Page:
Kurdish Unrest Spreads in Syria; Toll Is Put at 15

Fad Span ( Fuat Akpinar )


Published: March 14, 2004
The New York Times

DAMASCUS, Syria, March 13
— Unrest set off by Kurdish demonstrators demanding minority rights spread across northeastern Syria on Saturday, with Kurdish leaders saying up to 15 people were killed and scores wounded over two days as the riot police put down the rare protests with gunfire.

The unrest spread to Damascus, where several hundred riot officers wearing helmets and bearing plastic shields were stationed around Damascus University and in a predominately Kurdish suburb. Students and Kurdish residents of the suburb had staged sit-ins to protest events in the north, human rights activists said.

Syrian Kurds, inspired by the changes next door in Iraq — where the Kurds are seeking to enshrine their distinct identity in a new constitution — have become increasingly vocal in demanding minority rights. The government suspects them of seeking autonomy or even trying to break away to join Iraqi Kurdistan.

The 11 main Syrian human rights and other civic organizations issued a joint statement on Saturday calling on the government to end the unrest through dialogue and to increase rights for Kurds through government action rather than violence. It said the security forces should be held accountable for opening fire on unarmed demonstrators.

"This tragic situation comes under a state of political and social inflammation in the country, due to the absence of democratic life and public freedoms, including the disregard of the rights of Kurds," said the small but vocal groups said in the statement.

The unrest began Friday at a soccer match in El Qamishliye, 450 miles northeast of Damascus.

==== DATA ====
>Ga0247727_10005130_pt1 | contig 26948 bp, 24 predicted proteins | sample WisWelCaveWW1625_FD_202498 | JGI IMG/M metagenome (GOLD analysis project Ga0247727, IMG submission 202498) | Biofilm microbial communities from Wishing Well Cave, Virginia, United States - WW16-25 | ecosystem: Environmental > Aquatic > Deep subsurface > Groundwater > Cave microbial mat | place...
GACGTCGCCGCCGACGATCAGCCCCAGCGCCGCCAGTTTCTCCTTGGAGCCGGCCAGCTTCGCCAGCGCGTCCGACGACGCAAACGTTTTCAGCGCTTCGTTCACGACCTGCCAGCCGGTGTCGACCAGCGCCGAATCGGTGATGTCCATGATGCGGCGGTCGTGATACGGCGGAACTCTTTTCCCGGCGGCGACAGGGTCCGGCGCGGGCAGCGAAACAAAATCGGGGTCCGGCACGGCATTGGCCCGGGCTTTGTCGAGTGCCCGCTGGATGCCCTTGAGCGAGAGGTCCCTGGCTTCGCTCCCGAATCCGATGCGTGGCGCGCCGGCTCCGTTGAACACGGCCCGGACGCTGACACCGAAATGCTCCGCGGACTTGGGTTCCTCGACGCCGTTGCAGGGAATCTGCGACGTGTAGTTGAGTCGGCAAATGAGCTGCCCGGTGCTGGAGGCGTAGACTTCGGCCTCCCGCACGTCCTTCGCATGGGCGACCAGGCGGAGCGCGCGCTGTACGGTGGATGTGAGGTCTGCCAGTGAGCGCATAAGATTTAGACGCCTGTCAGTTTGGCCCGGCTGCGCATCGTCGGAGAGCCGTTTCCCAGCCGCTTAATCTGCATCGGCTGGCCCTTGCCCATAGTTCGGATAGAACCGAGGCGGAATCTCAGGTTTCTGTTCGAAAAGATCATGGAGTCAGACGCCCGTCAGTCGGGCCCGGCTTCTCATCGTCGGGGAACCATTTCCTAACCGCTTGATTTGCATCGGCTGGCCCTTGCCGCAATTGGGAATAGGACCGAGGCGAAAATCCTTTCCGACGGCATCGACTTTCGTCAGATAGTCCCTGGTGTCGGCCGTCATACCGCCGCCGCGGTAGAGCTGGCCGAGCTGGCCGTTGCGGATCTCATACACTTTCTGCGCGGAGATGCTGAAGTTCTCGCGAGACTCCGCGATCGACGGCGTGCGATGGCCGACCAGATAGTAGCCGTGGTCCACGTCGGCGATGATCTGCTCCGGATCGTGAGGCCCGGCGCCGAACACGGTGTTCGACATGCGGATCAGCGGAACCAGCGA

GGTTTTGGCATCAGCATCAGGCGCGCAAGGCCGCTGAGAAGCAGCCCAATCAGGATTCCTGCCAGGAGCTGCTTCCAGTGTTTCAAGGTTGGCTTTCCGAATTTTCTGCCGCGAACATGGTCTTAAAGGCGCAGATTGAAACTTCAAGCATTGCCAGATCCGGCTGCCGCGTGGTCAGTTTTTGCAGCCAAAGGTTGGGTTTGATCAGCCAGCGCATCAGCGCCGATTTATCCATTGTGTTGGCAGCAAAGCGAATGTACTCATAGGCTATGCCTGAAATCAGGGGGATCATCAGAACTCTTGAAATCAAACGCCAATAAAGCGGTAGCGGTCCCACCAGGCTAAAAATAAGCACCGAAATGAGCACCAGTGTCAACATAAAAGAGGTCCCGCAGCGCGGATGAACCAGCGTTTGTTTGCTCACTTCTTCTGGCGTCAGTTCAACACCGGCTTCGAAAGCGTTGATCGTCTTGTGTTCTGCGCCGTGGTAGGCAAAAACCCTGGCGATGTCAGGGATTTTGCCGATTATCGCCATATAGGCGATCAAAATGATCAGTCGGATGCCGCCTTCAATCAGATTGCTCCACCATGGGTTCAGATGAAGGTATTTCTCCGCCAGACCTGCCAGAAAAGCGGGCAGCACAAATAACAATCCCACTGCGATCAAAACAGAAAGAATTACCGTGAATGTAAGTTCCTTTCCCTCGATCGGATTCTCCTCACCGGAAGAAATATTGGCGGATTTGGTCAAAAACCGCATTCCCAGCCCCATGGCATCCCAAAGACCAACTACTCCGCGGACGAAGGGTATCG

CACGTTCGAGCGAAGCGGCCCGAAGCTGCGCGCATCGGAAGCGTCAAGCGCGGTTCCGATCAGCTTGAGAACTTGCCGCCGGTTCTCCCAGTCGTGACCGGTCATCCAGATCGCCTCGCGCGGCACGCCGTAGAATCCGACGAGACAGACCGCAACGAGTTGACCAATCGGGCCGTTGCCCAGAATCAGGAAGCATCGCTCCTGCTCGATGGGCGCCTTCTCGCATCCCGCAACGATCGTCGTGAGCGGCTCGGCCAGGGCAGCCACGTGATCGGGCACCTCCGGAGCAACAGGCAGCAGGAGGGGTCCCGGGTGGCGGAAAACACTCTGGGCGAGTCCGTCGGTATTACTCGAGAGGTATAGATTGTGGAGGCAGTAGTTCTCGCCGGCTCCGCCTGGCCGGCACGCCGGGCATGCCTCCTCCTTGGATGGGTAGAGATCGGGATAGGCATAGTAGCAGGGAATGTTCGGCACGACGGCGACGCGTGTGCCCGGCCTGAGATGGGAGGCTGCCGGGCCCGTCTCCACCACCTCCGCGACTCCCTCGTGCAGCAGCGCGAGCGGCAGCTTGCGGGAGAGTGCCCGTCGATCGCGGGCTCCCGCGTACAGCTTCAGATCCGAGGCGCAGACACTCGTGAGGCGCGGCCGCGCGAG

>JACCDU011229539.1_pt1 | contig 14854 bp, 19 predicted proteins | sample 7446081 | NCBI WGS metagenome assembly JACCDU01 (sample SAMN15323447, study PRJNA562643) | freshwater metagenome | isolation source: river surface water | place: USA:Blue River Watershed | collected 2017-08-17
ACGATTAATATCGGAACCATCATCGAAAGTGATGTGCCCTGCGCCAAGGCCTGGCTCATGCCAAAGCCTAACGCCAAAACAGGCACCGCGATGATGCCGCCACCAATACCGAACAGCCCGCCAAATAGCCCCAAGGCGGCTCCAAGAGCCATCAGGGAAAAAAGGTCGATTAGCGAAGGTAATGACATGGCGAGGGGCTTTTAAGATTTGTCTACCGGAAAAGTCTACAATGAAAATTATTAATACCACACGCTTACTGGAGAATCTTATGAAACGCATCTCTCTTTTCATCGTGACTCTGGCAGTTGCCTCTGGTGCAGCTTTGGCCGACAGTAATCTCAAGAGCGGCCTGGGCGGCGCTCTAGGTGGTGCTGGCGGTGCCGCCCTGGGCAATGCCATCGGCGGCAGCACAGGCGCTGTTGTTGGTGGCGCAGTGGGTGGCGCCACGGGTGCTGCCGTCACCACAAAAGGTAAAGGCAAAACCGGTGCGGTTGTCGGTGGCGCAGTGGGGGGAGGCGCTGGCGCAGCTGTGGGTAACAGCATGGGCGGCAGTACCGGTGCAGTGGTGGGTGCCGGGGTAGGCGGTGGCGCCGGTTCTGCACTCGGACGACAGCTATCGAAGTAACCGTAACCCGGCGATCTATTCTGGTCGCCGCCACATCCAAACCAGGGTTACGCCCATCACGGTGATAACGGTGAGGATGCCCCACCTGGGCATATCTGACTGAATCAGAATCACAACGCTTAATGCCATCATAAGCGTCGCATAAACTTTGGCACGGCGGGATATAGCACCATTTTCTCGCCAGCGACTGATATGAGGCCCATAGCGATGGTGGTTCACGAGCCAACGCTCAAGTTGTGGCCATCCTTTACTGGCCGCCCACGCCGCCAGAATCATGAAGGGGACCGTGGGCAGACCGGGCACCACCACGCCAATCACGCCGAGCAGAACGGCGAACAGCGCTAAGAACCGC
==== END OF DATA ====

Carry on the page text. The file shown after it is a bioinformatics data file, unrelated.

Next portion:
Some soccer fans began waiving a Kurdish flag and held aloft signs blessing President Bush, while chanting "We will sacrifice our lives for Bush," said a report in the newspaper Sharq Al Awsat, published in London. The other side responded with jeers, denouncing Iraqi Kurdish leaders. That caused violent clashes that ended with the riot police moving into the stadium.

The first few victims died there, some shot and some trampled in the melee, Kurdish rights advocates said. The demonstrations spread around the area and continued into a second day on Saturday as the funerals for the first victims started.

Eight people died Friday, while four died in El Qamishliye on Saturday, as well as three in nearby Malkiya and Dereek, said Abdel Baki Youssef, a Kurdish advocate speaking by telephone from the city. He said scores of protesters had been wounded and many arrested, with normal street life suspended because of the number of security policemen on the streets.

It was unclear how many of the victims had been trampled in the original melee and how many had been shot. Although there were no reports on Syria's state-controlled press on Saturday, Ahmed Haj Ali, an adviser to the minister of information, said 14 people had been killed and up to 60 had been wounded.

Speaking on the Arab satellite news channel Al Arabiya, Mr. Ali said there had been damage to public property. Al Arabiya showed pictures of flames and smoke erupting from the center of El Qamishliye — from which the press was barred. He denied that the unrest was politically motivated, saying it was like soccer violence anywhere.

The official SANA news agency acknowledged the violence on Friday and said a number of people had been killed, but provided no details.

But the government has clearly been concerned about how its Kurdish minority might react to events in Iraq. President Bashar al-Assad said on a visit to Turkey in January that Syria opposed any attempt to divide Iraq, a common stand among all neighboring nations.

The Kurds here have begun aggressively demanding recognition, including the granting of Syrian citizenship to up to 200,000 who have been denied it, the right to register their land and the right to use their language. Kurds make up 1.5 million of Syria's population of 17 million.

The tension is such that one general, charged with stopping a very rare protest in Damascus last Monday by human rights activists demanding an end to emergency laws, blamed the Kurds and their American allies for the entire situation.

Syrian Kurds deny seeking an independent homeland, but say the government should start treating them like citizens rather than driving them into the arms of outsiders.

"The regime should not force us to be the Trojan horse for whoever comes," said Marwan Othman, a Kurdish rights advocate.

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